2013 will be the one that got away for Richmond. After teasing a potential top four finish in the later stages of the season, they were ironically bundled out in the first week of finals by ninth placed Carlton.
Richmond has been preaching that the sleeping giant of the competition is awakening. They will need to improve again given the depth of quality in the competition – and Tyrone Vickery is the man to help keep the giant awake.
Consistency has eluded Vickery in his six seasons as an AFL footballer. He has managed just two 20+ game seasons over the journey, where a season-ending shoulder injury in 2012 denied Ty the chance to consolidate his 22 game, 36 goal season of 2011.
Richmond’s fortunes in 2014 will be determined through their ability to find another forward capable of kicking 40+ goals. This Richmond side has the potential to kick big scores, ranked fifth in 2013 in points for. While the likes of Dustin Martin and Trent Cotchin can impact the scoreboard through the midfield, Richmond need another consistent goal-kicking outlet inside 50.
Richmond have arrived at the stage of their development where they must start comparing themselves against the benchmark of the competition. Hawthorn had an even spread of goal kickers across the board, with four players kicking more than 40 goals in 2013. Fremantle had Michael Walters, Chris Mayne and Hayden Ballantyne who all managed over 30 goals.
Richmond, in comparison to the top sides of the competition, lack goal kicking depth inside 50. For them to challenge for a top four spot, they cannot afford to rely on Jack Riewoldt kicking a bulk of their score and hope those around him can pinch hit with two or three. Vickery has the tools to become a reliable second key forward.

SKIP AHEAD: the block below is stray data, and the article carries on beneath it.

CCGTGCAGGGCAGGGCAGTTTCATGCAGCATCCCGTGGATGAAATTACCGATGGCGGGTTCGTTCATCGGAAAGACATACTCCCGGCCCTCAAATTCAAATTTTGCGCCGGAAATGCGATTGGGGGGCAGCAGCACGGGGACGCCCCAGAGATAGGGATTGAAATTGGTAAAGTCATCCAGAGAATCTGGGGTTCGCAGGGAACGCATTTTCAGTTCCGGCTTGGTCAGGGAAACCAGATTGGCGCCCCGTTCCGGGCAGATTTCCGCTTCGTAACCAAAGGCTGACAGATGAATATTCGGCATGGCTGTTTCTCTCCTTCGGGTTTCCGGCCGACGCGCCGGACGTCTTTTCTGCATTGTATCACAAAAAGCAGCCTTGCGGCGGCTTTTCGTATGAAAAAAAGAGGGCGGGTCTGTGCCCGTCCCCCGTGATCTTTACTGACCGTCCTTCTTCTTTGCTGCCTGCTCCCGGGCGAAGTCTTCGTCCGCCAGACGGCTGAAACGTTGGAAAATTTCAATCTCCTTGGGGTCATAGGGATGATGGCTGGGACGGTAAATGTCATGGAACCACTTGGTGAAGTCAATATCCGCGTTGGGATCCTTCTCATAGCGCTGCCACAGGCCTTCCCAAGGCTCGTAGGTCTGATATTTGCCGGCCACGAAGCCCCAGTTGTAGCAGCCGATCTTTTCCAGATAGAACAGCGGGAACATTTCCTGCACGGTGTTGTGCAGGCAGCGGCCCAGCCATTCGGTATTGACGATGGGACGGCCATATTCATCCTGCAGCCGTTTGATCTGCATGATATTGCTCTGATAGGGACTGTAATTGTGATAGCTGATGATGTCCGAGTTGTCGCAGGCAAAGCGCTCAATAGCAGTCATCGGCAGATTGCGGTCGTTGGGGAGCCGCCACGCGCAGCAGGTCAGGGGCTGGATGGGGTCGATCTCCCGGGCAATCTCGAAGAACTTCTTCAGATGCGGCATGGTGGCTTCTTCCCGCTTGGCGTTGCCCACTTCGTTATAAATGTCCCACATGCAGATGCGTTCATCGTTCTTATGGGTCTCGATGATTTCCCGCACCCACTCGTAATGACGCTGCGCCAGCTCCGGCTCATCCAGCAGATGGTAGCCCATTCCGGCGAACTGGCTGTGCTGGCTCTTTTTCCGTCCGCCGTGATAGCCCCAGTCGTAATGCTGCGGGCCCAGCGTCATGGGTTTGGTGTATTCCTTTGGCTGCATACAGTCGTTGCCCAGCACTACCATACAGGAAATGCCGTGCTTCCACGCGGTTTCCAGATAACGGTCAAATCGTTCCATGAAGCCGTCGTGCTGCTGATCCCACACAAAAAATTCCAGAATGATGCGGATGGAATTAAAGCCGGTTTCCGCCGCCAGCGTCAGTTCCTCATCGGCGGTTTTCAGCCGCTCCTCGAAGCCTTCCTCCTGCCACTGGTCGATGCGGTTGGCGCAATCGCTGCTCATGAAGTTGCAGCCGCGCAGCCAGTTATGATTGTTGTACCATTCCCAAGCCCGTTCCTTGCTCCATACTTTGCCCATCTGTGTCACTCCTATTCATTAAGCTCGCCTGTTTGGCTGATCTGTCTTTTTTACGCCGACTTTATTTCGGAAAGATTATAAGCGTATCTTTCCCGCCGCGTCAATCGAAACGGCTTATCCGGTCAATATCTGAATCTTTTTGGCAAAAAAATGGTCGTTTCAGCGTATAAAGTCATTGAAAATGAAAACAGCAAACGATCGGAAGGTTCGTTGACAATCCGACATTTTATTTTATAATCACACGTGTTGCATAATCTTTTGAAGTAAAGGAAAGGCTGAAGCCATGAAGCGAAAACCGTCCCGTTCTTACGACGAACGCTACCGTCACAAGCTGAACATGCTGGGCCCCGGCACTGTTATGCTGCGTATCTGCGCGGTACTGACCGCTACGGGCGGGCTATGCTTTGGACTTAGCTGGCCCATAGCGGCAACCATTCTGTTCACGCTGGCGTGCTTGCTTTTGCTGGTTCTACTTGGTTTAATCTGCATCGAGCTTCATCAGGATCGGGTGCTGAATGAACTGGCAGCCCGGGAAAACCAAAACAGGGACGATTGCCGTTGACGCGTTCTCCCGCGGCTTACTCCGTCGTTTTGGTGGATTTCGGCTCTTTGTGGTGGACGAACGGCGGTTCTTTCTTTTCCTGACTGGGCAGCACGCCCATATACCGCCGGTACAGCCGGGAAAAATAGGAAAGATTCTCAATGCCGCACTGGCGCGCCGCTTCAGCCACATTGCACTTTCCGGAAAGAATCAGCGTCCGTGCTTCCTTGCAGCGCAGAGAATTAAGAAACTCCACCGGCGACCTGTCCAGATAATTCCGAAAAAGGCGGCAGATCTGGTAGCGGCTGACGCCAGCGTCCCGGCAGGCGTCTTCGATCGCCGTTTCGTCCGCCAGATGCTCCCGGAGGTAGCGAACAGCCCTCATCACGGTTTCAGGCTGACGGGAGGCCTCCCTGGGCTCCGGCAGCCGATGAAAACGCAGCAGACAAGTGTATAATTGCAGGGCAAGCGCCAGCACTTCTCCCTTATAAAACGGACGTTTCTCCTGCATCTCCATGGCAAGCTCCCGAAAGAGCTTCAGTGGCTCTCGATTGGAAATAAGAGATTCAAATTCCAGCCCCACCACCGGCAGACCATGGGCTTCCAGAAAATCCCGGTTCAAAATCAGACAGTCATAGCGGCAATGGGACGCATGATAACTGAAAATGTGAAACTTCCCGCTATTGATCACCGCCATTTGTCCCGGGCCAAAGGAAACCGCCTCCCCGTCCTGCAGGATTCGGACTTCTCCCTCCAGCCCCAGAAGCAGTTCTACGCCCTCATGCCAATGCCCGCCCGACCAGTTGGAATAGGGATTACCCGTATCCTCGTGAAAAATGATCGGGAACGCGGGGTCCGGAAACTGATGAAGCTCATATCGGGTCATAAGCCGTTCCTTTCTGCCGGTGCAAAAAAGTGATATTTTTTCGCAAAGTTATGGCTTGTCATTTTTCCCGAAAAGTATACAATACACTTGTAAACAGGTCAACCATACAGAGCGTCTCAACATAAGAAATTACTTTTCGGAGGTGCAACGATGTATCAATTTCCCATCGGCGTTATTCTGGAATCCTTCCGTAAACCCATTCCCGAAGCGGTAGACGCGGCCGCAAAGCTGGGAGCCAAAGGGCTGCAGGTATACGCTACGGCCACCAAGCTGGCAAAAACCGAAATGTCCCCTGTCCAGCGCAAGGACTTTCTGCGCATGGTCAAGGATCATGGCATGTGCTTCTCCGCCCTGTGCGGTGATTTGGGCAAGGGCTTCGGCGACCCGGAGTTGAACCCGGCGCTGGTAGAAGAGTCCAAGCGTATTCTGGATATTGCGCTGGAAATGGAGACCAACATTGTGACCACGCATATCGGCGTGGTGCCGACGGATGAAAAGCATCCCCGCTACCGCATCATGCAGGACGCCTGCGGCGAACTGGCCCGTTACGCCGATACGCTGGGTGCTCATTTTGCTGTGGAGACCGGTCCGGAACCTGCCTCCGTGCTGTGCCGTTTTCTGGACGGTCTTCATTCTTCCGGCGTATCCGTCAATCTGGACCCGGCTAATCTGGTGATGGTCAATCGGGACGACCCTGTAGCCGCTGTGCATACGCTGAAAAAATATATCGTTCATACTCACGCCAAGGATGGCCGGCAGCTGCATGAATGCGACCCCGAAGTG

Statistics from Champion Data show that Vickery had the highest winning percentage in one-on-one contests at the club and was ranked eighth-best amongst the league’s top 25 targets in 2013. He kicked 27 goals to finish second in Richmond’s goal kicking last season.
No one will welcome the arrival of Vickery more than Jack Riewoldt, who for years has been the sole focus for opposition defences. Having Vickery there to kick his two or three goals a game will not only ease the pressure off Riewoldt, but will force opposition coaches to restructure their defensive personnel. This could see Shaun Hampson or Jake King become a goal-scoring outlet.
Vickery’s role in Richmond’s line up will also enable him to play his best football consistently. Richmond acquiring Shaun Hampson in the off-season essentially means he will become the pinch-hitting ruck/forward and will allow Vickery to stay at home inside the forward 50. They have tried in past years to play Vickery as the second ruck, but were rarely successful. Freeing up Vickery from ruck duties will simplify his game.
All that is left for Richmond to become a constant in finals is a second key forward that can deliver on a weekly basis. Vickery has been teasing the Richmond faithful for six seasons now, but if he can bring his best footy week in, week out, the Tigers will put the AFL world on notice.